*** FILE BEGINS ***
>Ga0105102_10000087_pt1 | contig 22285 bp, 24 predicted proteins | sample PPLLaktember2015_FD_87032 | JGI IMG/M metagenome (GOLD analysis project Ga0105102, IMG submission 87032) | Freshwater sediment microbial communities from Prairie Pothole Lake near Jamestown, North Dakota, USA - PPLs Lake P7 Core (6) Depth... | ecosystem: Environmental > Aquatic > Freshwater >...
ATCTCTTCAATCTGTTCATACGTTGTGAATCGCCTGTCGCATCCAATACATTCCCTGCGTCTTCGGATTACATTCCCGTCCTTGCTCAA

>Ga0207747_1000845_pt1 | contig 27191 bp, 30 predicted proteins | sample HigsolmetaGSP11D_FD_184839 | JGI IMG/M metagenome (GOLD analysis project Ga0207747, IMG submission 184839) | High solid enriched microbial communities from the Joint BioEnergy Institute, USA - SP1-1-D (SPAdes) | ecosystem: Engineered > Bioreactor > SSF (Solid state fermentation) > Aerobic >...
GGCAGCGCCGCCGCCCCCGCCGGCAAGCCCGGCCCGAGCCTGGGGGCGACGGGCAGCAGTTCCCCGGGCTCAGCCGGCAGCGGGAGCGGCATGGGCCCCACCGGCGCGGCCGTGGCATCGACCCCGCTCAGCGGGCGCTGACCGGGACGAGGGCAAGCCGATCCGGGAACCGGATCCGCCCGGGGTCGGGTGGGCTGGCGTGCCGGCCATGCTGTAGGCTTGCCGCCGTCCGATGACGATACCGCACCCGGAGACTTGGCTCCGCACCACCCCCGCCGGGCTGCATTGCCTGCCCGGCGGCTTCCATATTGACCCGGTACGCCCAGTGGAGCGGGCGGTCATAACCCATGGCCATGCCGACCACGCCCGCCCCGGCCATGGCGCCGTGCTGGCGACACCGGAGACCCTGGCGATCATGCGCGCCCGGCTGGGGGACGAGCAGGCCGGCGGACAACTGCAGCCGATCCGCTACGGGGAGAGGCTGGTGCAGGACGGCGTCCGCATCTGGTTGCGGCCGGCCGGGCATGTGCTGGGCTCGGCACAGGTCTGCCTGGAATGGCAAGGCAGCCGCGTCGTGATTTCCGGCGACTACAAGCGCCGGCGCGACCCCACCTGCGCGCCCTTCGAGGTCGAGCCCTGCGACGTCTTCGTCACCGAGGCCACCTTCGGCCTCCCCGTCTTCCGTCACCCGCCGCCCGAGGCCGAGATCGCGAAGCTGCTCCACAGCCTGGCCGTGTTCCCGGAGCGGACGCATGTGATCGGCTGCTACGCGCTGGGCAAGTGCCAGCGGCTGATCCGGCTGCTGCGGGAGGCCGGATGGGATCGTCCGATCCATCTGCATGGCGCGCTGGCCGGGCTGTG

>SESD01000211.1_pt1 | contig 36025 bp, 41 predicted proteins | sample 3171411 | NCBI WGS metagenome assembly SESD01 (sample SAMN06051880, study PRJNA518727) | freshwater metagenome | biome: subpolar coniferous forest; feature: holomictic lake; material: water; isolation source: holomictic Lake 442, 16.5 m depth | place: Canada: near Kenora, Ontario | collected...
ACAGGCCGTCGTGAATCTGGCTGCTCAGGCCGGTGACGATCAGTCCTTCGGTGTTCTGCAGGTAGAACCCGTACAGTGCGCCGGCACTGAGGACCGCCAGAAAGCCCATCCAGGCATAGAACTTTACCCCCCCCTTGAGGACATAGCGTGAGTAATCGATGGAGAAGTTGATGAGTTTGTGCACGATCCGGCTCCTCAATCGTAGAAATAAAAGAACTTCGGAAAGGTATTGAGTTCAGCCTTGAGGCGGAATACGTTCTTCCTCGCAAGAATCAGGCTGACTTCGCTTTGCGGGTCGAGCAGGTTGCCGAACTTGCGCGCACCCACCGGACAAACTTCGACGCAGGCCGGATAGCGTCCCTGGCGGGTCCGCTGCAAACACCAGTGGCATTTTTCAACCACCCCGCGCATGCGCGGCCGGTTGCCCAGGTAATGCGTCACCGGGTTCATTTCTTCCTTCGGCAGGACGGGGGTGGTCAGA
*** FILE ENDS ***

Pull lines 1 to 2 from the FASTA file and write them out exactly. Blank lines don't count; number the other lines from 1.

>Ga0105102_10000087_pt1 | contig 22285 bp, 24 predicted proteins | sample PPLLaktember2015_FD_87032 | JGI IMG/M metagenome (GOLD analysis project Ga0105102, IMG submission 87032) | Freshwater sediment microbial communities from Prairie Pothole Lake near Jamestown, North Dakota, USA - PPLs Lake P7 Core (6) Depth... | ecosystem: Environmental > Aquatic > Freshwater >...
ATCTCTTCAATCTGTTCATACGTTGTGAATCGCCTGTCGCATCCAATACATTCCCTGCGTCTTCGGATTACATTCCCGTCCTTGCTCAA